Tuesday, September 1, 2009
SOTD: St. Vincent, "Actor Out of Work"
In my horrible internship last year, one of the few un-horrible things I got to do was audit cattle-call auditions. For those of you who are not well-versed with the ins and outs of "showbusiness" here is a quick run-down:
All American theatre actors fall into one of three categories-- Equity, non-Equity, and EMC (Equity Membership Candidate). Actors' Equity Association is the actors' union, which actors can qualify for either by earning membership points or landing an Equity contract. Members pay annual dues to the union, and, in turn, the union negotiates their contracts to make sure employers don't over-work or endanger actors and pay the appropriate amounts towards healthcare, pension funds, etc.. Though bad actors do manage to squeak their way into the union, Equity actors are generally committed professionals who know what's up when it comes to auditioning.
Non-equity actors, on the other hand, are another story. This category ranges from young and talented college graduates just on the verge of getting their equity cards, to young and not-so-talented college graduates who have never been told they picked the wrong career path, to not-so-young not-so-talented adults who, fresh off the sucess of a community-theatre production of Our Town have decided that the bright lights of Broadway are calling (see: Tobias Funke). On one hand, Theatre companies can hire non-Equity actors on the cheap, to fill choruses/play small roles/move sets (because their contracts don't stop them from manual labor) but on the other hand...
Finding a good actor at a non-equity cattle call is a little bit like finding a straight man at an Elton John concert. So you can imagine why a big theatre company would send a lowly intern to do the scouting-- a day as an auditor means a day of sitting through some of the most boring, awkward, and downright pitiful 1.5 minute auditions you could ever imagine. But as someone who may one day decide to get back into the acting game again, I definitely learned a thing or two about a good audition monologue.
Here are my tips:
1. Don't tell a story! Lord have mercy! I got so sick and tired of passive, past tense, storytelling. You would not believe how many monologues start with When I was... or He used to be.. When choosing a monologue, pick something that has an objective other than just "to remember," or "to tell a story." And if you don't know what an objective is, please do us all a favor and take an acting class before jumping onto the professional theatre scene.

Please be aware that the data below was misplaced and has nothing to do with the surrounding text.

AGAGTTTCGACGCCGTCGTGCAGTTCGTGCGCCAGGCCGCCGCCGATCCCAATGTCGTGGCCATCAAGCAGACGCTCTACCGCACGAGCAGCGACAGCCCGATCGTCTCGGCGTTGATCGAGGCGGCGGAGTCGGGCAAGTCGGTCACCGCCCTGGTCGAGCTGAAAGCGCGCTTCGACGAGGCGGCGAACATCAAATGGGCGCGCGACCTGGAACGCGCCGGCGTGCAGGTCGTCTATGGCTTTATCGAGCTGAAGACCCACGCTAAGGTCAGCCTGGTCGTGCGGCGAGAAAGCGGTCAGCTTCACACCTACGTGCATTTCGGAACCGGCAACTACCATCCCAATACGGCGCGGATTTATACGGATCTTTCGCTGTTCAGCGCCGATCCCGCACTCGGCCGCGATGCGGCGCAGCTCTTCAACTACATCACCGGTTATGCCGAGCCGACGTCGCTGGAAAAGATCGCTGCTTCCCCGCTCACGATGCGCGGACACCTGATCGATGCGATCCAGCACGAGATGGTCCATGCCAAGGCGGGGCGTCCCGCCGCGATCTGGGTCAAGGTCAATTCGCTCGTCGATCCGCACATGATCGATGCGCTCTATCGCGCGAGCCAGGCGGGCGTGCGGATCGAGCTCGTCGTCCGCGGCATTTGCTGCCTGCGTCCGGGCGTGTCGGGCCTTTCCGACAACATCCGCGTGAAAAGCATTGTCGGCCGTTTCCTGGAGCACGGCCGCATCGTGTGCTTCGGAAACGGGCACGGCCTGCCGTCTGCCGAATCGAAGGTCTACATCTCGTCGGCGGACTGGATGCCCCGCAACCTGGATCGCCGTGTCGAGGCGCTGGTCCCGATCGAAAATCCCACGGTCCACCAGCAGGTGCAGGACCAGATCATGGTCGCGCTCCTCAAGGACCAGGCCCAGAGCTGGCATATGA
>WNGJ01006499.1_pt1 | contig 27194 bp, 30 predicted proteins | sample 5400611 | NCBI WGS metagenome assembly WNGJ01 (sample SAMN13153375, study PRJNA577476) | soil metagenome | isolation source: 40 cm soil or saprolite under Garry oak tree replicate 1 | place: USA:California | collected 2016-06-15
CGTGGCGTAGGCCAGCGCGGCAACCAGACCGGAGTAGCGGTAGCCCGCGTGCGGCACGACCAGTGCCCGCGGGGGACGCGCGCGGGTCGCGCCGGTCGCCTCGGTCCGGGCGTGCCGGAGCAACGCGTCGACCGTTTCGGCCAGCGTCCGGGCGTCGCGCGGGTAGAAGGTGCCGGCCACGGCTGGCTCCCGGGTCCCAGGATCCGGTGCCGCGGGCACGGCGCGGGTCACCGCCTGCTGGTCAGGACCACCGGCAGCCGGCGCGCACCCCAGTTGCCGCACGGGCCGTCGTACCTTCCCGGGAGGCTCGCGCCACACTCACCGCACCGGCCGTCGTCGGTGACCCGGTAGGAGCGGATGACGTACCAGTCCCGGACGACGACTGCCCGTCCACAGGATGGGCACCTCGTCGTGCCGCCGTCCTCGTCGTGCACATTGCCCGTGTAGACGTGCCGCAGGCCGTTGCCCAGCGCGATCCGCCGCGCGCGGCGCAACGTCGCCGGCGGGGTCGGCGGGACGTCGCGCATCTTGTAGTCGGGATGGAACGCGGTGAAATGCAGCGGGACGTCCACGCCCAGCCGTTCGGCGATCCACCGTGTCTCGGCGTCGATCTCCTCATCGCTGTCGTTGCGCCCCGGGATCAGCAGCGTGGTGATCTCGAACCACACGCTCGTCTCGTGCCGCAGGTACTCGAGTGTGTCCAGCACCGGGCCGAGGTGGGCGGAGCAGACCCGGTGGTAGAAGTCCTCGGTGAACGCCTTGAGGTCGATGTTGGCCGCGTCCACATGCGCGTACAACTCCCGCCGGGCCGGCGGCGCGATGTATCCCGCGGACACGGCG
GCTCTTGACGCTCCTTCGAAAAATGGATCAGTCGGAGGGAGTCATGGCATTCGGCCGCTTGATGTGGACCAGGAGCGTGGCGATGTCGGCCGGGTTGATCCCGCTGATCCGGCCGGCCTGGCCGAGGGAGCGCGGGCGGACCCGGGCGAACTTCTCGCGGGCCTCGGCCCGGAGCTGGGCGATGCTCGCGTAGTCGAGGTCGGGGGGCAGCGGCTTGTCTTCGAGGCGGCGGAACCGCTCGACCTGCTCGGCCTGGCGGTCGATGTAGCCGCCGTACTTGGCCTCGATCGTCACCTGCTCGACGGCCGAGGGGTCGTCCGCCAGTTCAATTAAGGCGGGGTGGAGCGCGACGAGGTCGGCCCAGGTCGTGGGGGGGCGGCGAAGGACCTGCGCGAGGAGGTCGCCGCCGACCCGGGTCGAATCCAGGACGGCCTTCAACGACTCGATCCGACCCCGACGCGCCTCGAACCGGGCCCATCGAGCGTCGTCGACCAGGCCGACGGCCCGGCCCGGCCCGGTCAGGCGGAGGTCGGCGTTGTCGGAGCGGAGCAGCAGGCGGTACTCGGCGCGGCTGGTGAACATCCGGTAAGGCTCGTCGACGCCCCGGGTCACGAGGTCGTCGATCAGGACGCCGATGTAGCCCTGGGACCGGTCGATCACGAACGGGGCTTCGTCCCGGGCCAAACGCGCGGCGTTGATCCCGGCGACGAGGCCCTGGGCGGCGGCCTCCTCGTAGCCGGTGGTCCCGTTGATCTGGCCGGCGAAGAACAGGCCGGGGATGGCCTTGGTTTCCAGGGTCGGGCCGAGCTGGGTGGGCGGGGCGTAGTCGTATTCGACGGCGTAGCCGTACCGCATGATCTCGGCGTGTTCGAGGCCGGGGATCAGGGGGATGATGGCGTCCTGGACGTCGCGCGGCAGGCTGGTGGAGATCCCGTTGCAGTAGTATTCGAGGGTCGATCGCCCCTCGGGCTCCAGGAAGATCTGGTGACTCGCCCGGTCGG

2. Know who you are talking to. Too many people find monologues in a generic collection, memorize them without ever figuring out who the character is supposed to be speaking to, and deliver them to the whole room as if giving a commencement address. Avoid speeches that address an audience of more than one and opt for monologues that come from sections of two-person dialogue. After reading the whole play your monologue comes from, you should know exactly who your character is speaking to and why. Have that character in your head when you start your monologue, and place him/her as a point of focus just beyond the heads of the auditors. If a casting director sees that you can interact with an "imaginary other," he'll believe that you can interact with other actors.
3. Don't force emotion. Unless you're Meryll Streep, one to two minutes, the length of most audition slots, is not enough time to connect with enough natural emotion to cry. Please, spare your auditors and don't force the tears, or, worse, the crazy/angry/mildly terrifying sobbing wail. In serious monologues less is usually more, trust me. Need proof? See the above music video.
4. Don't rush! I'd rather see a monologue with twenty seconds of text and forty seconds of well-connected, silent subtext than a sixty second speech with no room to breathe. Cut your monologue and give yourself time to show that you can connect onstage.
5. Know your limits. If you're 20 and look 16, it's probably a bad idea to do Martha from Who's Afraid of Virginia Woolf. If you're not very confident with Shakespearean verse, stick to something modern. If you're not a great singer, you probably shouldn't try to sing. And if you're going to sing a song, pick a song that you can sing even on your worst day. I've seen too many bad auditions from people who pick difficult songs that they think will wow the auditors, and then get nervous and pitchy.